Jim Kenyon: Fifteen Candles
There was homemade macaroni and cheese for dinner, with hot dogs mixed in. Just the way Ashley liked it. Chocolate cake smothered in vanilla frosting, Ashley’s favorite combination, and ice cream rounded out the meal.
When it came time to blow out the candles on the cake, Tanya DeMond, sat alone at the dining room table. A half dozen or so other family members stood by. Tanya rubbed her eyes and took a deep breath.
Her daughter would have turned 15 last Wednesday.
But on June 7, a few days shy of finishing her freshman year of high school, Ashley DeMond killed herself inside the family’s apartment in White River Junction. For her parents, Tanya and Kelly, or her teenage siblings, Jimmy, 16, and Jessica, 12, there’s no such thing as an easy day any longer. But they knew last Wednesday would be among the toughest so far.
Ashley seemed so much to be looking forward to her 15th birthday. She’d be old enough to find a summer job and get her learner’s permit to drive. She had talked with her dad about giving her driving lessons. Ashley pointed out to her younger sister that it wouldn’t be long before she could drive her to friends’ houses and to go swimming.
Kelly and Tanya talked it over with their children. What should they do for Ashley’s birthday? They decided on a small family gathering. They’d have Ashley’s favorite mac and cheese, right down to the Cabot sharp cheddar, and cake. They’d play music and blow up balloons, too.
“We want to remember the good times,” said Tanya.
Since their daughter’s death, Kelly and Tanya have not taken the customary path that many families follow when dealing with a suicide. In the obituary that appeared online and in this newspaper, they acknowledged that Ashley had died by suicide. Ann Duckless, a suicide prevention specialist for a Concord-based nonprofit organization, told me shortly after Ashley’s death that it’s rare for families to talk publicly about “the elephant in the room” as the DeMonds have done.
In a story I wrote in late June, the couple talked candidly about their daughter’s struggle with depression and bipolar disorder. When I sat down with them again a couple of days ago, the DeMonds said they want to continue shedding light on a topic that many people think is taboo.
“Ashley had a mental illness and she was being treated for it,” said Kelly. “Mental illness is a serious problem, but it’s OK to talk about it. It’s not a disease that’s contagious. It doesn’t have to be swept under a rug.”
Ashley’s mental illness was diagnosed when she was in elementary school. The years, before and after, were filled with trying times. The family moved around a lot. They lived in a campground and took up temporary residence at the Haven, the homeless shelter in Hartford.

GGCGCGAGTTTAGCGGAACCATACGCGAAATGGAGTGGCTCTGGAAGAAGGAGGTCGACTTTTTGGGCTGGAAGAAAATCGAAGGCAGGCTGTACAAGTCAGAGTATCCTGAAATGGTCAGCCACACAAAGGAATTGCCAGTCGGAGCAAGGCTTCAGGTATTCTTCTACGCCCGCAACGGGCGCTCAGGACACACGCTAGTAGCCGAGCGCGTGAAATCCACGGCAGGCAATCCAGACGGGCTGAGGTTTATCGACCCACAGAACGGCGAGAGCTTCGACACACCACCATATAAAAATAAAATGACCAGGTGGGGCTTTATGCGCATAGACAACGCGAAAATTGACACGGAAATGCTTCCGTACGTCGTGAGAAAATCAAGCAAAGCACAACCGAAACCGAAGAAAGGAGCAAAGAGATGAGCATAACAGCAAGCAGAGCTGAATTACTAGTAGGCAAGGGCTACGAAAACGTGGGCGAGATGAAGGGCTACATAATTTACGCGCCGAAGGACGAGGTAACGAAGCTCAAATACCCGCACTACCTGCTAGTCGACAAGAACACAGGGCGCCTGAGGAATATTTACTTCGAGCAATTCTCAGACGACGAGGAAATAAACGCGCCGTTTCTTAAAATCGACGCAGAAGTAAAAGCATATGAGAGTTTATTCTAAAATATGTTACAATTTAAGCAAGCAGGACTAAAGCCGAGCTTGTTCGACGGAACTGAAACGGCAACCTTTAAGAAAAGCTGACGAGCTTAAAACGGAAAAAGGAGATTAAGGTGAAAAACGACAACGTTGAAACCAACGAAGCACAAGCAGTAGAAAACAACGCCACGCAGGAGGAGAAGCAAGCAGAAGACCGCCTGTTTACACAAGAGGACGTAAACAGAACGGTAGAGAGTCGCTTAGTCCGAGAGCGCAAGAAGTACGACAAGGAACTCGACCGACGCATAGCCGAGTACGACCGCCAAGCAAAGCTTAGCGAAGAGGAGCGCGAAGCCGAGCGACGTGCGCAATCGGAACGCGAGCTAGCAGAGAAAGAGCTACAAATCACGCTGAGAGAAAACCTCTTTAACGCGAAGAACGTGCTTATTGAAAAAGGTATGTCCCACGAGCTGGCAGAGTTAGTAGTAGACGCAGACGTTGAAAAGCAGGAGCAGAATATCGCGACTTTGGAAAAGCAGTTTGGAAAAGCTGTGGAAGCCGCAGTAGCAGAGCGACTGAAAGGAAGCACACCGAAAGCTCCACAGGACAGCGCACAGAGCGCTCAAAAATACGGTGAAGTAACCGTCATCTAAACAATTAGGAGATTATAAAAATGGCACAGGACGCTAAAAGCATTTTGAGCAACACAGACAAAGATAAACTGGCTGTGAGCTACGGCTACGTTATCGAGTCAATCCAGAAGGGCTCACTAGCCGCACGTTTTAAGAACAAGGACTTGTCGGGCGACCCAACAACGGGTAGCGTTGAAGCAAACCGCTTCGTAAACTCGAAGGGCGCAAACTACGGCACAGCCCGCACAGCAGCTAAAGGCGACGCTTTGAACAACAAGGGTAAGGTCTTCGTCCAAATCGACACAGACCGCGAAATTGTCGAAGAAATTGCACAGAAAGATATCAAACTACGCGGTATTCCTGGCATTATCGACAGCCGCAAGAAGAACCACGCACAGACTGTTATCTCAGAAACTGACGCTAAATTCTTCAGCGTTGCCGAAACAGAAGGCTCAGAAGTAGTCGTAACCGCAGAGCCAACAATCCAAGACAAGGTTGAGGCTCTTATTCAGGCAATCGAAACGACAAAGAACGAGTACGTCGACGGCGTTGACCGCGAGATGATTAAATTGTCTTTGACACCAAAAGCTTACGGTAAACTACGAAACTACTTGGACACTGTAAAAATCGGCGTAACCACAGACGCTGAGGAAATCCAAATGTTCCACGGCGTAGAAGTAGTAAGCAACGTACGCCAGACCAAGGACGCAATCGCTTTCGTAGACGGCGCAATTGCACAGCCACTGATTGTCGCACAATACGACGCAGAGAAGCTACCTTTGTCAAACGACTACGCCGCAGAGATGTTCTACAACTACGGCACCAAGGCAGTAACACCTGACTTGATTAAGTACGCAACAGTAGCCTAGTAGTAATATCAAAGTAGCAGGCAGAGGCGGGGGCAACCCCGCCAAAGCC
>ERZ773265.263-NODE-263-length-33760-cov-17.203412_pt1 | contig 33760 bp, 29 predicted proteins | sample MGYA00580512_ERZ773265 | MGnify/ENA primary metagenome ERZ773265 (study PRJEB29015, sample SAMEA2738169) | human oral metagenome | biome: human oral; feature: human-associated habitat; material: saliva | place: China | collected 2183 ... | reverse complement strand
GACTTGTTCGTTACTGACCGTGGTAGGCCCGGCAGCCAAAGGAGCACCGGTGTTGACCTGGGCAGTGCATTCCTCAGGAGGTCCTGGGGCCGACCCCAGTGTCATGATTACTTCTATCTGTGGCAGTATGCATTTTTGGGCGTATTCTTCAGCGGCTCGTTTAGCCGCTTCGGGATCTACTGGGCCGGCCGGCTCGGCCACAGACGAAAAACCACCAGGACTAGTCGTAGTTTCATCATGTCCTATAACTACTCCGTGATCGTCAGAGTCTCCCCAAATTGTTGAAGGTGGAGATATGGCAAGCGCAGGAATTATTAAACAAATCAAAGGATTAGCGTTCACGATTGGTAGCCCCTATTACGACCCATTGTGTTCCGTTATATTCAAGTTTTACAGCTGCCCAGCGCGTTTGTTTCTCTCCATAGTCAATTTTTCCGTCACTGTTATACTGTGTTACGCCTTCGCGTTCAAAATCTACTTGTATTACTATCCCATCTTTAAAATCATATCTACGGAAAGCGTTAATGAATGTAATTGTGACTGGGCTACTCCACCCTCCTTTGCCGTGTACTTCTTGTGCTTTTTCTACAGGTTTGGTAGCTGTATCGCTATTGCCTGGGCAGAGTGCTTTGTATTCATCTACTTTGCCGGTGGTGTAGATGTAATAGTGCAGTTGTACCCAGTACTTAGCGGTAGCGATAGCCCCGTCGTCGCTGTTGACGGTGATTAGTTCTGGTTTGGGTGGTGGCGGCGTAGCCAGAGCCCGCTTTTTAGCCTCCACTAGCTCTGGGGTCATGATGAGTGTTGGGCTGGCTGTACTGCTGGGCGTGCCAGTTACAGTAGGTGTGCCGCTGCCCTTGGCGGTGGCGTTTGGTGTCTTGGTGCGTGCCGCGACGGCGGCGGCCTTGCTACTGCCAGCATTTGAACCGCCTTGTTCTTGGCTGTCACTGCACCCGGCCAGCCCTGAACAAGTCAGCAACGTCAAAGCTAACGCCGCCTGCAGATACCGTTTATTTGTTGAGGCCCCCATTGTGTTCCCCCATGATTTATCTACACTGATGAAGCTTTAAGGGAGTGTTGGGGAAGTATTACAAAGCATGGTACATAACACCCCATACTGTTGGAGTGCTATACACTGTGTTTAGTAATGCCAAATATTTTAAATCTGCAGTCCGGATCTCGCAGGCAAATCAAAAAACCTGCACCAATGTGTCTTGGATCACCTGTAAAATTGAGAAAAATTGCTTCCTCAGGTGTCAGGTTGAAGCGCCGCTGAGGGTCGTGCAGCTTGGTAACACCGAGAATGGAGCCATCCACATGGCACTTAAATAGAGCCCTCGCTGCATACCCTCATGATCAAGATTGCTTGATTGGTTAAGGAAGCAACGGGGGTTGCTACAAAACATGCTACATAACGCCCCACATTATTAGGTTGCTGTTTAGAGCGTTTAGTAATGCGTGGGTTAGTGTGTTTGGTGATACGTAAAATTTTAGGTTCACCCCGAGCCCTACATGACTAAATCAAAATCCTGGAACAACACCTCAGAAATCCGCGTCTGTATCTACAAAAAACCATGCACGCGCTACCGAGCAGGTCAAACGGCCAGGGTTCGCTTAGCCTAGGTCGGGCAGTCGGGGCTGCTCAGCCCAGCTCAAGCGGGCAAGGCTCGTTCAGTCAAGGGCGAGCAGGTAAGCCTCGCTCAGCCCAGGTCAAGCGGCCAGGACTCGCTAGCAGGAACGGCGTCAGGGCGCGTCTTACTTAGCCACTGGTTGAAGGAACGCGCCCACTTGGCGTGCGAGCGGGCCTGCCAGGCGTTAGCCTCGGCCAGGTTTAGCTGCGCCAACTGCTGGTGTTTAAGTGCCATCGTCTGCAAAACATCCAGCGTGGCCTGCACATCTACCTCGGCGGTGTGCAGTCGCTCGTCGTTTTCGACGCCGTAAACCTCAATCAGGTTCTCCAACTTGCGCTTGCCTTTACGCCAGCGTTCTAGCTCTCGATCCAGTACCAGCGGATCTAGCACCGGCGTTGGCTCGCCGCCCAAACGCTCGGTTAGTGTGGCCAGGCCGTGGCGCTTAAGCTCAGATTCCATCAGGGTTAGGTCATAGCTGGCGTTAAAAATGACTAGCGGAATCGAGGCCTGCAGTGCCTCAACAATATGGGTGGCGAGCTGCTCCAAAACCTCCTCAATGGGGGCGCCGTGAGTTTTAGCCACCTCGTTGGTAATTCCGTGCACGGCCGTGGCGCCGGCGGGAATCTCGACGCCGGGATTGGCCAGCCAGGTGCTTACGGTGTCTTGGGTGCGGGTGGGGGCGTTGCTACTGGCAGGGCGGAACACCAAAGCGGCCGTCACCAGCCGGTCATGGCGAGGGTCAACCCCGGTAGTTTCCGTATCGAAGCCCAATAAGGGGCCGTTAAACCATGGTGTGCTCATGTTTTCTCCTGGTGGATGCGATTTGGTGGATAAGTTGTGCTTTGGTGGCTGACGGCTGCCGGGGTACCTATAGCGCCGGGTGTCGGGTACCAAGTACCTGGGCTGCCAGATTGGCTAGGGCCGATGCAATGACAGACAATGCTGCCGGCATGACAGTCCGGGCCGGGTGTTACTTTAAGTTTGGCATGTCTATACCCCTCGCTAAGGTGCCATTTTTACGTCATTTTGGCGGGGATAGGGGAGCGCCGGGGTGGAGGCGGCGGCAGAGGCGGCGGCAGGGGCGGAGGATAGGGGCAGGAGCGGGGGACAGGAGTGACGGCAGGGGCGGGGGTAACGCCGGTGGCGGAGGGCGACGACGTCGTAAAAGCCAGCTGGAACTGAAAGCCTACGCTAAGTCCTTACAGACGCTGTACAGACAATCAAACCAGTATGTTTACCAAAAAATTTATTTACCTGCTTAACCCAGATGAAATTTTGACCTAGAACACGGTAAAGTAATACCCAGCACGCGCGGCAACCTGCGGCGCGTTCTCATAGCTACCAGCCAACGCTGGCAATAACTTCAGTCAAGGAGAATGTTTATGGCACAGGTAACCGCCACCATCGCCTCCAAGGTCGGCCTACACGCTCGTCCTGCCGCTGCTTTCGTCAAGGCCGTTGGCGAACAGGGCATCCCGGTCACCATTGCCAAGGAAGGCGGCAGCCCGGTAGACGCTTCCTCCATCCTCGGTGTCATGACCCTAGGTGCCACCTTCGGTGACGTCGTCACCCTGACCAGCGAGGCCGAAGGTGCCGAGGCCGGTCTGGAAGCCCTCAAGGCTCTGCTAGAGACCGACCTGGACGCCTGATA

During the last year their fortunes had improved. Kelly found steady work as a school bus driver. They landed an apartment at Northwoods, a modern complex for low-income families in White River Junction.
Ashley was making strides at school. She made the honor roll and embraced an opportunity to sing a solo at Hartford High’s spring talent show. On Wednesday, Ashley’s family watched a three-minute video of her performing Stand Out, a song by Keke Palmer, a young pop star, at the show.
Ashley’s straight brown hair fell onto the shoulders of the black cocktail dress that her parents had bought her for the occasion. “She had a beautiful voice,” said her grandmother Judy Clock. “She sang like a bird.”
The family has started a music scholarship in Ashley’s honor at Hartford High. The scholarship, which in six weeks has attracted more than $1,000 in private donations, will benefit students who plan to study music in college.
The day after the birthday gathering, Kelly and Tanya visited Hartford Cemetery to pick out Ashley’s burial plot, which an anonymous donor is paying for. Kelly’s co-workers at Butler’s Bus Service also spearheaded a fundraising drive to cover funeral costs. “To know that it’s all set, that’s a big relief,” said Kelly.
While wanting to do whatever they can to keep their daughter’s “spirit alive,” Kelly and Tanya are balancing the needs of their two youngest children. They’ve encouraged Jimmy, who stands more than 6 feet tall and weighs 280 pounds, to keep training for Hartford High’s upcoming football season.
Last week, Tanya drove Jessica to the Hartford Library, just outside of downtown White River Junction, where Ashley was a volunteer. “I’m looking to do something that my sister liked to do,” Jessica told Anne Dempsey, the library’s director.
After school, Ashley would walk to the library, where she re-shelved books. She quickly became a favorite volunteer of some library workers, said Dempsey. “I like that girl, she’s got spunk,” one of them told Dempsey.
“Ashley liked to keep busy,” said her stepsister, Kelley, 20. “It was her way of not having to think about the things that weren’t going right in her life.”
Kelley, who has the same first name as her father but with a different spelling, is a frequent visitor to the DeMonds’ apartment. This summer, she’s been taking Jessica for swims, just as Ashley had done. “Jessica and her were swimming buddies,” said Kelley. “I know that I can’t replace Ashley, but I want to be there for (Jessica) as much as I can be.”
After finishing cake and ice cream on Wednesday evening, each family member put a felt-tipped pen to a balloon. “The world isn’t the same without Ashley,” wrote Jimmy.
Outside, Ashley’s parents, siblings and grandparents released the half-dozen balloons. They watched as the balloons floated over the apartment building’s rooftop before disappearing into the darkening sky.
Jim Kenyon can be reached at Jim.Kenyon@valley.net.